On the other hand, Jones pointed out to the LA Times that the 7.1-magnitude quake occurred on the same fault system as the 6.4 temblor and was quoted as saying:
This happened at the end of the zone that moved previously The fault is growing.
Given its size, she said, it’s likely to be followed by more shaking that will be felt in Los Angeles, adding:
The largest aftershock, on average, to a 7.1 would be a magnitude 6.
Another quake on the order of the earlier, 6.4-magnitude quake “would not be surprising to anybody,” Jones said. Or it could be even bigger. The LA Times also reported:
Jones said she could not recall a pattern of earthquakes in California where a 6.4 foreshock was followed by a 7.1 event, only to be followed by an even bigger quake. But that doesn’t mean it can’t happen, she cautioned.
The July 6th, 2019, 03:19 UTC (July 5th 20:19 locally) Mw 7.1 earthquake in eastern California, southwest of Searles Valley, occurred as the result of shallow strike slip faulting in the crust of the North American plate … At the location of this earthquake, approximately 150 km [93 mi] northeast of San Andreas Fault – the major plate boundary in the region – the Pacific plate moves to the northwest with respect to the North America plate at a rate of approximately 48 mm/yr [almost 2 inches/yr]. The location of the earthquake falls within the Eastern California shear zone, a region of distributed faulting associated with motion across the Pacific-North America plate boundary, and an area of high seismic hazard.
More detailed studies will be required to precisely identify the causative fault associated with this event, though seismic activity over the past 2 days has been occurring on two conjugate fault structures in the Airport Lake Fault Zone …
This region of eastern California has hosted numerous moderate sized earthquakes. Over the past 40 years, prior to the July 4th event, 8 other M5+ earthquakes have occurred within 50 km [30 mi] of the July 6th, 2019, earthquake. The largest of these was a M 5.8 event on September 20, 1995, just 3 km [1.9 mi] to the west of today’s event, which was felt strongly in the China Lake-Ridgecrest area, and more broadly from Los Angeles to Las Vegas.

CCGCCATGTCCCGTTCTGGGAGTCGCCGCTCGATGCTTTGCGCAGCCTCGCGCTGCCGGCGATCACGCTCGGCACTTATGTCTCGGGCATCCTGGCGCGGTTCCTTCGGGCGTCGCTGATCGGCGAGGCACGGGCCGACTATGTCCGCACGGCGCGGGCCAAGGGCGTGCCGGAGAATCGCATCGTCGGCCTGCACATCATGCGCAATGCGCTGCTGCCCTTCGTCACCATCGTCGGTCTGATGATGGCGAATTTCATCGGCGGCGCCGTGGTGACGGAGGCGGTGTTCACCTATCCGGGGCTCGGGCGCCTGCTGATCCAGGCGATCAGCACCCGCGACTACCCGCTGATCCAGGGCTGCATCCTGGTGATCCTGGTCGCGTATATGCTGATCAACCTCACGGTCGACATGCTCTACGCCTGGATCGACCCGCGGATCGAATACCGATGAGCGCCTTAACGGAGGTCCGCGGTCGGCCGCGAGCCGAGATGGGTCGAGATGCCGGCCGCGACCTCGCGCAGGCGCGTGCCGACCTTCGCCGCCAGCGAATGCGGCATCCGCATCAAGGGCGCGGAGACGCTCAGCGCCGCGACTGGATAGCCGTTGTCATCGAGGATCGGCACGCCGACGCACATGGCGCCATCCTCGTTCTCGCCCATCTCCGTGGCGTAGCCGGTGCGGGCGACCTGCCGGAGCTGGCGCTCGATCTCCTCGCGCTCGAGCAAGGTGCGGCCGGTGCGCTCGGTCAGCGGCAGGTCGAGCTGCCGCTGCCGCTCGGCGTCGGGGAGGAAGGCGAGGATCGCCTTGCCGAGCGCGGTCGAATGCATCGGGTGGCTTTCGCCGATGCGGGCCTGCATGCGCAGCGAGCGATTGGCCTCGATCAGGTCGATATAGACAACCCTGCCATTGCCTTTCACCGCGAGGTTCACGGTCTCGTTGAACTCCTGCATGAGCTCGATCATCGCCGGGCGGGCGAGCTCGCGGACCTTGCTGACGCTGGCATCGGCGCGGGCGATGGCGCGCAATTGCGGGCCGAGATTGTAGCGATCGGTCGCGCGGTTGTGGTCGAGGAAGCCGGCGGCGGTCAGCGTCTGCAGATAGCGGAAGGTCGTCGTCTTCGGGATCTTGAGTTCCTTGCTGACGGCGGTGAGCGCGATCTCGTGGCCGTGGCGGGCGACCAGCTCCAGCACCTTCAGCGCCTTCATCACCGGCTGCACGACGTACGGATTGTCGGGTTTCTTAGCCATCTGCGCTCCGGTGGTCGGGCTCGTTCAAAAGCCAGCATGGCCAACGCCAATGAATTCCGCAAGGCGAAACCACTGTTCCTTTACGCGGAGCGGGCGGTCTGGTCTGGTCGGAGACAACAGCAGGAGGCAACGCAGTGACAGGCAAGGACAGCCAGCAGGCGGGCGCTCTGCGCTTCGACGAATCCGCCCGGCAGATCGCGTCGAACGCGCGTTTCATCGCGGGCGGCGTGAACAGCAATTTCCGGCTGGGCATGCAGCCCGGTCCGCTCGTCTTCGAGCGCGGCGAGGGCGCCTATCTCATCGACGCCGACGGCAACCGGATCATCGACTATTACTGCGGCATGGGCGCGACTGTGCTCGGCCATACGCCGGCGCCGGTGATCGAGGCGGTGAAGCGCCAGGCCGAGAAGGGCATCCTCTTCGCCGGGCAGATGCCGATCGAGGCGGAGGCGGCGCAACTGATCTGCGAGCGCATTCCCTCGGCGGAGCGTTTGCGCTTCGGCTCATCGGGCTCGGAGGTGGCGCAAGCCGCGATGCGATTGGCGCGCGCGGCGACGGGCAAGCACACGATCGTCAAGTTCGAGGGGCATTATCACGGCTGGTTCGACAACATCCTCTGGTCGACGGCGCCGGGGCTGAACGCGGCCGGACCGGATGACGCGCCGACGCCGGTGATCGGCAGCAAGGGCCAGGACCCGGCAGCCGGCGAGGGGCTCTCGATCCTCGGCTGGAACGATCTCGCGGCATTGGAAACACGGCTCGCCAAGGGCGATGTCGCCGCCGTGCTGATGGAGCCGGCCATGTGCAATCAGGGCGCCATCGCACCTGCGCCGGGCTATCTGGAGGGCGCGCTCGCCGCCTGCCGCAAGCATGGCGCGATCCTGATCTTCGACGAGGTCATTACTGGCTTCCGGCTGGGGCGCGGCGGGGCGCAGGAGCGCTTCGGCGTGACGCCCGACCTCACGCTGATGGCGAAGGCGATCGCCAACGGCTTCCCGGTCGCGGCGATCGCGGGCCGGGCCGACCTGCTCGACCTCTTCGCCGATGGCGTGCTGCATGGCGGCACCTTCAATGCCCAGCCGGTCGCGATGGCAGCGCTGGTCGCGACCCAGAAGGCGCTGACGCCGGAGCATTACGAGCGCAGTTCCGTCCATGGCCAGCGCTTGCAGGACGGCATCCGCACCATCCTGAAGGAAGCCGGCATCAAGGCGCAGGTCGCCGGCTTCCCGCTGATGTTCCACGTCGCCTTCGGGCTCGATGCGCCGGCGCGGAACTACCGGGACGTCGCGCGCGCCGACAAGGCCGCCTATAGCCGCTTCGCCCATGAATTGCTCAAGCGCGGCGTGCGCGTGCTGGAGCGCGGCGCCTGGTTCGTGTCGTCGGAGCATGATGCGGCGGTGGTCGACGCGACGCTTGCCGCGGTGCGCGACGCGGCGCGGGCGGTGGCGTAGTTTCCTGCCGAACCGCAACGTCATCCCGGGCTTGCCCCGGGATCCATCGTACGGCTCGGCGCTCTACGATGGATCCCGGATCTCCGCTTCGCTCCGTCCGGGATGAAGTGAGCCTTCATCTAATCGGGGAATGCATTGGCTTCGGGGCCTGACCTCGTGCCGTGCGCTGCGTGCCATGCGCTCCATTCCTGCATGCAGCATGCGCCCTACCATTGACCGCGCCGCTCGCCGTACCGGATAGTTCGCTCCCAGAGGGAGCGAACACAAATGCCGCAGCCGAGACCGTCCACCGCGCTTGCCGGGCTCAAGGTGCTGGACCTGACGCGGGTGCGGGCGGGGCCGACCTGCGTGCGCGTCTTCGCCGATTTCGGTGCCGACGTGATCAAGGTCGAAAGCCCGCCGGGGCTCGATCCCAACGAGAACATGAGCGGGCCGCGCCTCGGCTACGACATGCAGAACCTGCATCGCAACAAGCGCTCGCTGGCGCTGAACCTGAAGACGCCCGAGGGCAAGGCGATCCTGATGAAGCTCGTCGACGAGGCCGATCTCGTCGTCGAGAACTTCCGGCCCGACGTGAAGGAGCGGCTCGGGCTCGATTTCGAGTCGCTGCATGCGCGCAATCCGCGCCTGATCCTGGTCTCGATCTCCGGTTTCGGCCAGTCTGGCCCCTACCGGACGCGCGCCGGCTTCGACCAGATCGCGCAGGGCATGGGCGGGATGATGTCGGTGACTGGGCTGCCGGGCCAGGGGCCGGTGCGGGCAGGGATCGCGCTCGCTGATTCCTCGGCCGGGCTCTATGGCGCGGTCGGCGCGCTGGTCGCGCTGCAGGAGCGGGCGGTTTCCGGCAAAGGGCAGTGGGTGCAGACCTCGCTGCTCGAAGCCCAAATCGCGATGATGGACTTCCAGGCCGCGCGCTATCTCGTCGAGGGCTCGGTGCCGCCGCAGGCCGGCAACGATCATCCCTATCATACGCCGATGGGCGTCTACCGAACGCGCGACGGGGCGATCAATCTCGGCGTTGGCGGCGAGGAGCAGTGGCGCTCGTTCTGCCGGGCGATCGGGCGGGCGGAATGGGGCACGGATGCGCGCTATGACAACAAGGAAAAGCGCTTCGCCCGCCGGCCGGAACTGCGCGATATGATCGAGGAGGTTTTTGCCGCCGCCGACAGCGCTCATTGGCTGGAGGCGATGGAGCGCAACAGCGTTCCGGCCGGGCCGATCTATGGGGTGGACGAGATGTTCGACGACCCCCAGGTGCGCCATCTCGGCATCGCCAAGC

Bottom line: A 7.1-magnitude earthquake took place on July 5, 2019, at 8:19 p.m. Pacific Daylight Time (July 6 at 03:19 UTC). It took place near Ridgecrest, California (population 27,616 at the 2010 census), in the Mojave Desert. Earthquake scientist Lucy Jones said, “… the M6.4 was a foreshock. This was a M7.1 on the same fault.” Building fires reported in Ridgecrest. Effects felt across much of Southern California, parts of Arizona and Nevada, as far north as the San Francisco Bay Area, and as far south as Baja California, Mexico.
Deborah Byrd created the EarthSky radio series in 1991 and founded EarthSky.org in 1994. Today, she serves as Editor-in-Chief of this website. She has won a galaxy of awards from the broadcasting and science communities, including having an asteroid named 3505 Byrd in her honor. A science communicator and educator since 1976, Byrd believes in science as a force for good in the world and a vital tool for the 21st century. "Being an EarthSky editor is like hosting a big global party for cool nature-lovers," she says.